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The Facts Behind Thanksgiving
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When you mention Pilgrims to anyone, the first thing that they often say is "Oh, you mean those guys who ate turkey with the Indians on Thanksgiving!" The appropriate respose should be yes, and no.  Come with us as we explore what we really know about the day we now call Thansgiving.

Historical Descriptions of th "First Thansgiving"
William Bradford Of Plimoth Plantation
"They begane now to gather in ye small harvest they had, and to fitte up their houses and dwellings against winter, being all well recovered in health & strenght, and had all things in good plenty; for as some were thus imployed in affairs abroad, others were excersised in fishing, aboute codd, & bass, & other fish, of which yey tooke good store, of which every family had their portion. All ye soūer ther was no wante. And now begane to come in store of foule, as winter aproached, of which this place did abound when they came first (but afterward decreased by degrees). And besids water foule, ther was great store of wild Turkies, of which they tooke many, besids venison, &c. Besids they had aboute a peck a meale a weeke to a person, or now since harvest, Indean come to yt proportion. Which made many afterwards write so largly of their plenty hear to their freinds in England, which were not fained, but true reports."
 
Edwar Winslow (and William Bradford?) Mourt's Relation
"Our harvest being gotten in, our governor sent four men on fowling, that so we might after have a special manner rejoice together after we had gathered the fruit of our labors; they four in one day killed as much fowl, as with a little help beside, served the company almost a week, at which time amongst other recreations, we exercised our arms, many of the Indians coming amongst us, and among the rest their greatest King Massasoit, with some ninety men, whom for three days we entertained and feasted, and they went out and killed five deer, which they brought to the plantation and bestowed on our governor, and upon the captain, and others. And although it be not always so plentiful as it was at this time with us, yet by the goodness of God, we are so far from want that we often wish you partakers of our plenty. "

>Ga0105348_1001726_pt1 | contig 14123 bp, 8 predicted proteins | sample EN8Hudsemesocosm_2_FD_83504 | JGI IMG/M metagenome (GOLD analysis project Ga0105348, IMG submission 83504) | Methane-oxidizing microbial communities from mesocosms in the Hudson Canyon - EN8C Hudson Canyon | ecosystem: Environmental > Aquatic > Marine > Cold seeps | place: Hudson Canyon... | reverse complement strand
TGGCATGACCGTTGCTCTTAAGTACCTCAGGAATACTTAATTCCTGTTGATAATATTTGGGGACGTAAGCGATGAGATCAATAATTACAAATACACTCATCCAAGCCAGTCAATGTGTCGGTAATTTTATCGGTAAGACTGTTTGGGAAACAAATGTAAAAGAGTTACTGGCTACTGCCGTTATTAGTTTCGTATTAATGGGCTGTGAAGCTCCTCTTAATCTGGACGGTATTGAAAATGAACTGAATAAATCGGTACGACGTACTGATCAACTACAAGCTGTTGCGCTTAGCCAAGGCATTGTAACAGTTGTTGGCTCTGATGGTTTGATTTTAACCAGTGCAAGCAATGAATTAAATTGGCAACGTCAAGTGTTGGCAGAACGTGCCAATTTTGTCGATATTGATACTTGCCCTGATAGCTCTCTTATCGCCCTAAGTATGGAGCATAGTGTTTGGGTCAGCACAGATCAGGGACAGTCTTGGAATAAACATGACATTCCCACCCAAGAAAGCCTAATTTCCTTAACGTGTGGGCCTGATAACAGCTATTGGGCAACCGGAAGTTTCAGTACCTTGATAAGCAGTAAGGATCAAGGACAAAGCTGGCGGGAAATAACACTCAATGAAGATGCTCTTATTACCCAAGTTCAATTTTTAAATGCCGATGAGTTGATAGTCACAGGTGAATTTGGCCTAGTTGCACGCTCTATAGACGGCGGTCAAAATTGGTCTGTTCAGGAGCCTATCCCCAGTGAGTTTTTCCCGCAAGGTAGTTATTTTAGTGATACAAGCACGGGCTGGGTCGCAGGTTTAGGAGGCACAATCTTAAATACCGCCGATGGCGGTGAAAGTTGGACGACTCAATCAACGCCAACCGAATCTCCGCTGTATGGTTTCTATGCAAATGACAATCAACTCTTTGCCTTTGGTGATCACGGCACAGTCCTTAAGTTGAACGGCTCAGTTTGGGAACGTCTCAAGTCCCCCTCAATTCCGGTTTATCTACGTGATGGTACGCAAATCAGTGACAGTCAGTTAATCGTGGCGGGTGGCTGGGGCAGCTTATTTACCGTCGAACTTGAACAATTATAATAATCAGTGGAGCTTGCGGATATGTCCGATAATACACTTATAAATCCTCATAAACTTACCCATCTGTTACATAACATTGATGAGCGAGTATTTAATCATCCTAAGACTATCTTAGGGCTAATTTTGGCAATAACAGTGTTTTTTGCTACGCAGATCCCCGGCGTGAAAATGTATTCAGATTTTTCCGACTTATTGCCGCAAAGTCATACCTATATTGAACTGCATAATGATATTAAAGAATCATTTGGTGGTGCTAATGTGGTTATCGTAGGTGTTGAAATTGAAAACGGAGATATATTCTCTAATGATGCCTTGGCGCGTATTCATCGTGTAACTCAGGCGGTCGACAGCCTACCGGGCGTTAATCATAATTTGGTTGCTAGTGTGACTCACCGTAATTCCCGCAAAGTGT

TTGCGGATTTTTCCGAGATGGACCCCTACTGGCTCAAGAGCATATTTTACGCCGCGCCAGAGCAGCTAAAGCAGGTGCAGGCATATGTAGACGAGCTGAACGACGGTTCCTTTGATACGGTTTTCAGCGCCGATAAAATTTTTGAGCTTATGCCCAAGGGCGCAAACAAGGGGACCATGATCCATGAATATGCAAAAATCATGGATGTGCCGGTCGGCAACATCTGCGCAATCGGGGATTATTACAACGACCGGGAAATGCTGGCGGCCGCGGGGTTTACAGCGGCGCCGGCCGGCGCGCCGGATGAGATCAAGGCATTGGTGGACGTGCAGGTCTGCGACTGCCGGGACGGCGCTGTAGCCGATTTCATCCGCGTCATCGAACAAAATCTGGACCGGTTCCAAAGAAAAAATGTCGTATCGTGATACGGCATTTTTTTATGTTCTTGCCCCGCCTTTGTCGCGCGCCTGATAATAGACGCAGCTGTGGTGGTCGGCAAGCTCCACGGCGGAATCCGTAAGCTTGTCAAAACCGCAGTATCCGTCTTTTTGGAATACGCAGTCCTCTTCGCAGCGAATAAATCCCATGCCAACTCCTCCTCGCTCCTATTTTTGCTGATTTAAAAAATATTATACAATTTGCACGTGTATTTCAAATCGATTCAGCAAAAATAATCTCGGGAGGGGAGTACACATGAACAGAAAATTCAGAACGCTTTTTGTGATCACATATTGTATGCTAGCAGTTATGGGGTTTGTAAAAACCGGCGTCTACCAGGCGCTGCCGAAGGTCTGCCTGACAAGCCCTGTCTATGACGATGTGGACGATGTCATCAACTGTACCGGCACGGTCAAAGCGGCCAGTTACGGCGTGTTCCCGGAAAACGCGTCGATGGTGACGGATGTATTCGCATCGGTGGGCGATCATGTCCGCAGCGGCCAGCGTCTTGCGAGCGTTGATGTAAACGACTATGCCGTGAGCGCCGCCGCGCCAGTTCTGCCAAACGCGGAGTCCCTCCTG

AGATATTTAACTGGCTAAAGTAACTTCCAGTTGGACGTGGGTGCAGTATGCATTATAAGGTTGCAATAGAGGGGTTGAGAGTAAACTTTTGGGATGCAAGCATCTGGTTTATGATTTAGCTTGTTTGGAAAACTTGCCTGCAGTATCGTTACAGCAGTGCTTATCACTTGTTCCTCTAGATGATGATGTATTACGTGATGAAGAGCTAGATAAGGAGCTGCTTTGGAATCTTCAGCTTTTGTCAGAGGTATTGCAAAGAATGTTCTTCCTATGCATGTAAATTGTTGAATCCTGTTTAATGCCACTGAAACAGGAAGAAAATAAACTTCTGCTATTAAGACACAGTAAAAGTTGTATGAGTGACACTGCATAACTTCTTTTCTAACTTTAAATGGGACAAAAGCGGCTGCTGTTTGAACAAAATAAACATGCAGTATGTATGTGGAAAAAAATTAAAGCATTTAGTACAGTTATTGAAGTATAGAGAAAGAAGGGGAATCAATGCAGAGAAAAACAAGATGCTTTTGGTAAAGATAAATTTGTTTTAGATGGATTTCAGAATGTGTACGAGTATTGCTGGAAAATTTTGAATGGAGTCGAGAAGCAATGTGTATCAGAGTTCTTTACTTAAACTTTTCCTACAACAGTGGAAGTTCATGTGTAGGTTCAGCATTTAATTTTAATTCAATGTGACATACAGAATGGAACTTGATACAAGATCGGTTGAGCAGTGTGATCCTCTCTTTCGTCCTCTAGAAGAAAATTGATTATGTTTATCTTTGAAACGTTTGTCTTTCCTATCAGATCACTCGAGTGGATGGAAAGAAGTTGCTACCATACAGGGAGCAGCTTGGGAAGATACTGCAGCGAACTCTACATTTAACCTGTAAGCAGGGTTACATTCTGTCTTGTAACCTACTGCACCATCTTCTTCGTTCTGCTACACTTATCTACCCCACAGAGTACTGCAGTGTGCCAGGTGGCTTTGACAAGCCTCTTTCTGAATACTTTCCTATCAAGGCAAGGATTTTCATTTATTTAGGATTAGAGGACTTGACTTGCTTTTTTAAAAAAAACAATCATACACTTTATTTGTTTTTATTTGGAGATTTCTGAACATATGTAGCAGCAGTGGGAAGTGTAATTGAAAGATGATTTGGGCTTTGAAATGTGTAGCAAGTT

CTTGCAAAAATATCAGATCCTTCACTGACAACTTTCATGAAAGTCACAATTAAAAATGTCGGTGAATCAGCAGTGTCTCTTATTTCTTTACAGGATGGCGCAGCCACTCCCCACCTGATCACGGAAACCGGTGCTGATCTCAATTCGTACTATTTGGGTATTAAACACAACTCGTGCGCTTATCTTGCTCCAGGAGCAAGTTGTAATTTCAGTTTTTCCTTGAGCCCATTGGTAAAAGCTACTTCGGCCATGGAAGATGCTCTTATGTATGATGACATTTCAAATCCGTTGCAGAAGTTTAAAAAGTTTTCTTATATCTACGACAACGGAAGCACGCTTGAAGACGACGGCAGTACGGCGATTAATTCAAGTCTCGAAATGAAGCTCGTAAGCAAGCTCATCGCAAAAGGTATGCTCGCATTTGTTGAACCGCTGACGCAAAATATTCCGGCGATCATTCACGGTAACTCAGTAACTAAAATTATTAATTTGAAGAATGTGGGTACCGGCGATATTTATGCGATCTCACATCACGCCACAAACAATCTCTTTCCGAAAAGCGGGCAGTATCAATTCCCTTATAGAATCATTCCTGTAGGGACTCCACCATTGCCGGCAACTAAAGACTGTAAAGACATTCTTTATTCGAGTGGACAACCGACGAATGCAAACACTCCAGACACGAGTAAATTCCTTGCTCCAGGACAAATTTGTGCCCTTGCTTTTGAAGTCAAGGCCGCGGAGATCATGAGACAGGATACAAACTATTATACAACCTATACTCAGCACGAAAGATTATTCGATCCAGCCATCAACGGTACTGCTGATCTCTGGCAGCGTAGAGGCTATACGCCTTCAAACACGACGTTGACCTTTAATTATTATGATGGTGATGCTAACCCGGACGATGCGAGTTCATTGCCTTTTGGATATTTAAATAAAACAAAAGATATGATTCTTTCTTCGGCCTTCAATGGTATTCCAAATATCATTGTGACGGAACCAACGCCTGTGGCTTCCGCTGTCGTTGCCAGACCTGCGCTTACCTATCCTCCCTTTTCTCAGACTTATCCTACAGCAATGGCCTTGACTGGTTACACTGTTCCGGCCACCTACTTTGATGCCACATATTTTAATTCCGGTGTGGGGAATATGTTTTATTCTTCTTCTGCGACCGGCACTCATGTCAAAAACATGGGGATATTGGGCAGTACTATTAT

These are the only descriptions of the First Thanksgiving, which probably should be called the 1621 Harvest Feast instead.  It was a singular event, one which happened only, as far as we know, that one fall in 1621 and also one which, if we trust Bradford, was not of great import. Bradford's chronicle of the Plimoth Colony, Of Plimoth Plantation, does not even mention any Native involvement at all.  Bradford emphasized the paucity of the harvest versus the bounty of the natural resources around them, resources which likely sustained them more that second winter than the meager harvest.  He also places emphasis on the fact that after that terible previous winter when half of their company died, the current fall 1621 state of affairs in the colony was much better. Bradford may have intended to send this report back to England to their investors, the Merchant Adventurers, as sort of a status report on the state of the colony, to show that they were still alive, that they were employed in fishing as they stated that they would be, and that they were well set for the coming winter.
 
Mourt's Relation, on the other hand, has a much more detailed description of the 1621 Harvest Feast. Winslow chronologically lays out the events of the Feast:
1- the harvest was gotten in
2- the Governor sent out men fowling, shooting enough fowl to last them a week
3- at the same time, they exercised their arms among other things
4- and many of the Indians vame among them, including  their greatest King
    Massasoit, with some ninety men who feated and were entertained by the
    colonists for three days
5- the Natives went out and killed five deer, which they brought to the plantation
    and bestowed on our governor, and upon the captain, and others
 
The description's final sentance sums up one of the purposes of the work overall "And although it be not always so plentiful as it was at this time with us, yet by the goodness of God, we are so far from want that we often wish you partakers of our plenty." It basically says "Having a great time, wish you were here". Mourt's Relation was written as a propaganda and informational tract
 
Caleb Johnson's excellent website (Mayflower Web Pages a.ka. Caleb Johnson's Mayflowerhistory.com) Gives the following description of the book:
"Mourt's Relation was written primarily by Edward Winslow, although William Bradford appears to have written most of the first section.  Written between November 1620 and November 1621, it describes in detail what happened from the landing of the Pilgrims at Cape Cod, though their exploring and eventual settling at Plymouth, to their relations with the surrounding Indians, up to the First Thanksgiving and the arrival of the ship Fortune.  Mourt's Relation was first published in London in 1622, presumably by George Morton (hence the title, Mourt's Relation)."  (http://members.aol.com/calebj/mourt.html). It has a tendency to overlook some of the troubles and deaths of the first winter and emphasizes the relations with the natives and the bounty of the land- generally sending the message back to England that New England is a wonderful and bountiful place full of Indians who can be negotiated and dealt with to the advantage of the English.

Harvest Feasts
            English
            Natives
Foods
           Available in New England
           Imported by English
Foodways (how and what may have been cooked)
           English
           Natives
Games
          English
          Native

Copyright November 2007 PARP